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Abstract Interfaces

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FunLogic

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Abstract Interfaces


Lately I've been brushing up on some of the more advanced c++ topics. The book I've found really helpful in this is C++ for Game Programmers. Something that I've picked up from this book and really want to use in my current projects are Abstract Interfaces. Here's a quick example from the book that I've been playing about with to understand the idea of interfaces a little better.



// Abstract Interface that provides a rendering interface to
// derived classes
class IRenderable
{
public:
virtual void Render(void) = 0;

};

// Abstract Interface that provides a simple physics interface to
// derived classes
class IPhysical
{
public:
virtual void UpdatePhysics(void) = 0;

};

// Game Entity base class
class Entity
{
public:
virtual void Update(void) = 0;

QUERY_INTERFACE_BEGIN
QUERY_INTERFACE_END

};

// A Tree Game Entity (not to be mistaken for a tree data structure) this is one of
// those green things out the window. Has rendering capabilities
class TreeEntity : public Entity, IRenderable
{
public:
void Render(void);
void Update(void);

QUERY_INTERFACE_BEGIN
QUERY_INTERFACE_ADD(IRENDERABLE, IRenderable)
QUERY_INTERFACE_END

};

// A Player Game Entity has both physics and rendering capabilities
class PlayerEntity : public Entity, IRenderable, IPhysical

{
public:
void Update(void);
void Render(void);

void UpdatePhysics(void);

QUERY_INTERFACE_BEGIN
QUERY_INTERFACE_ADD(IRENDERABLE, IRenderable)
QUERY_INTERFACE_ADD(IPHYSICAL, IPhysical)
QUERY_INTERFACE_END

};






Using this setup I can store all of my game objects in a single array / vector / list. Iterate through them and at runtime decide whether or not I need to call Render() and / or UpdatePhysics(). Pretty neat, considering before this I was either using an isVisible boolean flag or storing visible objects in a seperate container. Here's a sample of these classes being used:


int main(void)
{
std::list entityList;

entityList.push_back(new TreeEntity());
entityList.push_back(new PlayerEntity());
entityList.push_back(new TreeEntity());
entityList.push_back(new PlayerEntity());

std::list::iterator itr;
for(itr = entityList.begin(); itr != entityList.end(); itr++)
{
void* pInterface;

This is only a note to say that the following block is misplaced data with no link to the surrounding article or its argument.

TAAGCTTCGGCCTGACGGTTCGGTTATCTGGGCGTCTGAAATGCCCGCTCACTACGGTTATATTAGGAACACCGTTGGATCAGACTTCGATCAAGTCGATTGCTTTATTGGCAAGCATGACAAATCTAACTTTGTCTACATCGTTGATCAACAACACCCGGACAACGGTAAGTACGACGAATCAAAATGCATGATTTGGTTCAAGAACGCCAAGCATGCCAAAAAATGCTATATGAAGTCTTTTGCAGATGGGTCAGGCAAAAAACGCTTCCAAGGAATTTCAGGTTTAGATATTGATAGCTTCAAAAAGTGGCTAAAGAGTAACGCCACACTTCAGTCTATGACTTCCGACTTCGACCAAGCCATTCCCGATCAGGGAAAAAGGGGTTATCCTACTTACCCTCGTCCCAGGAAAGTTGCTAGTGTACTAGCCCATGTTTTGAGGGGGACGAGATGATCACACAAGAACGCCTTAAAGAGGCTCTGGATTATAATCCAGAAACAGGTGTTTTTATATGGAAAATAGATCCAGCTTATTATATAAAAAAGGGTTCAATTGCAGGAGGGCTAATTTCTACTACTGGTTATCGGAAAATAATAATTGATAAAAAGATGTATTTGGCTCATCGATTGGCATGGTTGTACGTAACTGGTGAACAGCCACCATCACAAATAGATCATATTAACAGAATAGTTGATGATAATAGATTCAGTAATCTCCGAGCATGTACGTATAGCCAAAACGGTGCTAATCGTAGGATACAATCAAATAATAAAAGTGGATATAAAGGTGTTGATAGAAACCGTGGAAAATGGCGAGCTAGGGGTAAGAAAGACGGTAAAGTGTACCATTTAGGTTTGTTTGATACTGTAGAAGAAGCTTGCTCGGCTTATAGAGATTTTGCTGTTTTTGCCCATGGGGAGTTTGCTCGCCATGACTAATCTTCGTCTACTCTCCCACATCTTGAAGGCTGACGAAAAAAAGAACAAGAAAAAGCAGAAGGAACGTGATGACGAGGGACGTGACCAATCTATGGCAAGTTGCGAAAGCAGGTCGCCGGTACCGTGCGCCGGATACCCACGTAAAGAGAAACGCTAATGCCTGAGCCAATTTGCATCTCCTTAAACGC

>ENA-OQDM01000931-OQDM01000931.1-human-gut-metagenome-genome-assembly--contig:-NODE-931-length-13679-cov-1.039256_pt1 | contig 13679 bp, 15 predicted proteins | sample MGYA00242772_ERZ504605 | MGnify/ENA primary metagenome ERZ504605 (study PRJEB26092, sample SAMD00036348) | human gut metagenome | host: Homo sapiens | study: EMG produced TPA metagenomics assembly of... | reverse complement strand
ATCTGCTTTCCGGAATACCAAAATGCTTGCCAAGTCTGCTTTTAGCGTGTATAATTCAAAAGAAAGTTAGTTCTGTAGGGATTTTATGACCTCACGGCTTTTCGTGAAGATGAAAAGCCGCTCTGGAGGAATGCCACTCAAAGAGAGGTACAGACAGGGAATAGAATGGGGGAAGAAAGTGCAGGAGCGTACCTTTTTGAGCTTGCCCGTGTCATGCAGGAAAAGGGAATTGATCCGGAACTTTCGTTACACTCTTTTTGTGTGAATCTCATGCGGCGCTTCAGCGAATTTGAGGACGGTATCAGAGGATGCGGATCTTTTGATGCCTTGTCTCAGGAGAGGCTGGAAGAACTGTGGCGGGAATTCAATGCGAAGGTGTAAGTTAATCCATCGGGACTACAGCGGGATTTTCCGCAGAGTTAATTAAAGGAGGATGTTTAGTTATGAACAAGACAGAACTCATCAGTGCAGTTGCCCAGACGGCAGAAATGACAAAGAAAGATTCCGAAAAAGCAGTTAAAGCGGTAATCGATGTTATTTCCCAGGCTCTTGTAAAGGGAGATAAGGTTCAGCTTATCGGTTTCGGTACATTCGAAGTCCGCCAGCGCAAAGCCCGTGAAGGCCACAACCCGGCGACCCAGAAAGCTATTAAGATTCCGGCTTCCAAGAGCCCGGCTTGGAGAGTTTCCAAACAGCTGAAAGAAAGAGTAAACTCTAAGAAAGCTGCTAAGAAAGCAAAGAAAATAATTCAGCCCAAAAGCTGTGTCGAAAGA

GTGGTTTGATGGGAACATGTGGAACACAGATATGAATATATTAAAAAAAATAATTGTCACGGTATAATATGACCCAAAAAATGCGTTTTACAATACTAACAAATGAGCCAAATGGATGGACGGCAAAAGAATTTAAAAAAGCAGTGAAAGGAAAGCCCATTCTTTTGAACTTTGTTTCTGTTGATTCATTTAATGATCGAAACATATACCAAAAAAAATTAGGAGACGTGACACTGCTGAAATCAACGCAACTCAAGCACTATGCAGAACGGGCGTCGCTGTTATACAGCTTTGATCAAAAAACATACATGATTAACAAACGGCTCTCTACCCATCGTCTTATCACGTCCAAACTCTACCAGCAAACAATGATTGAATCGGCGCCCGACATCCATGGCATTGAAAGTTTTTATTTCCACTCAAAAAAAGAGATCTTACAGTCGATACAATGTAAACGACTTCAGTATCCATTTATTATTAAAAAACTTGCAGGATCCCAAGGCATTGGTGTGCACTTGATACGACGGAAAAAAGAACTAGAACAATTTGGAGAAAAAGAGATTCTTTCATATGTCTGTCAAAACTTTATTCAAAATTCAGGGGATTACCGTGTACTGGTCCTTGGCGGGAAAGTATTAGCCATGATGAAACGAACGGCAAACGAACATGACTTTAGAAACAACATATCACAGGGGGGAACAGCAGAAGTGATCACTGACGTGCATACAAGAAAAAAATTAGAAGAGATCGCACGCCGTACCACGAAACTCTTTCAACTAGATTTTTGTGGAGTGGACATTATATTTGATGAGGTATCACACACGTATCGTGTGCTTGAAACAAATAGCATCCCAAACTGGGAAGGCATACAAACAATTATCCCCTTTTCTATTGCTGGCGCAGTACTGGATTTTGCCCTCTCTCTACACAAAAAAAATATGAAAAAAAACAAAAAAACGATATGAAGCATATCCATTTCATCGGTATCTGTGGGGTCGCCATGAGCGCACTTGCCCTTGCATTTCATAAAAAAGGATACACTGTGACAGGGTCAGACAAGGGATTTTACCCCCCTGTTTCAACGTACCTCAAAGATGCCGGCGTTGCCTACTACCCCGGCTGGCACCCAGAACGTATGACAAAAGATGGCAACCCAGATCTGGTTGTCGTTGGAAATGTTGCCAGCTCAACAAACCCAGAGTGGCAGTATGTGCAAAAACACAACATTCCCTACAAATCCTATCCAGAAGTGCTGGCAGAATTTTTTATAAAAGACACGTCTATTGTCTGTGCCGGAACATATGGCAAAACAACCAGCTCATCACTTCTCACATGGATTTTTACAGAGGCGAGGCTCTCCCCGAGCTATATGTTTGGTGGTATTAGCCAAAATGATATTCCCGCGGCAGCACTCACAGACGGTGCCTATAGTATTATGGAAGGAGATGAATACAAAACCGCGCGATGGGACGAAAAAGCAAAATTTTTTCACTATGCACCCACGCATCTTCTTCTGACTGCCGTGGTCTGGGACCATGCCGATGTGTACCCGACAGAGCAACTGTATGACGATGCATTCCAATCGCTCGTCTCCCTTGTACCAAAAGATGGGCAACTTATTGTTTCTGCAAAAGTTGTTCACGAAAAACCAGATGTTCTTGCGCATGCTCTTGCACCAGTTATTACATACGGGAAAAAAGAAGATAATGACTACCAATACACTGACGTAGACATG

(*itr)->Update();

pInterface = (*itr)->QueryInterface(IPHYSICAL);

if(pInterface != NULL)
{
IPhysical* pInst;
pInst = static_cast(pInterface);
pInst->UpdatePhysics();
}

pInterface = (*itr)->QueryInterface(IRENDERABLE);

if(pInterface != NULL)
{
IRenderable* pInst;
pInst = static_cast(pInterface);
pInst->Render();
}
}

system("pause");
return 0;
}






-- On a side note, I had to make a change to the code presented in the book in order to get it to work. I'm pretty sure it was correct but if someone could double check this for me it would be great. In the book, the QueryInterface() method is implemented just in the base class and isn't virtual, the only way I could get it to work was as follows:


#define QUERY_INTERFACE_BEGIN virtual void * QueryInterface(Interface interface) {
#define QUERY_INTERFACE_ADD(q, p) if(interface == q){p* inst = static_cast(this); return (void *)(inst);}
#define QUERY_INTERFACE_END return NULL;}




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I bought that book on a whim one day, and it was probably the best thing that has ever happened to me programming wise.

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By using dynamic_cast, I'm assuming you mean as opposed to using static_cast within the query function and when accessing the interface within my "game loop".

Performance for one thing, as static_cast performs no run-time type checks, it's got much less of a performance overhead than dynamic_cast. Sure dynamic_cast is a lot safer, and static_cast is really only advised for numeric data type conversions and when your absolutely sure that casting will work. But if this system was used to manage a game with hundreds of objects of a class derived from numerous interfaces - dynamic_cast would kill performance.

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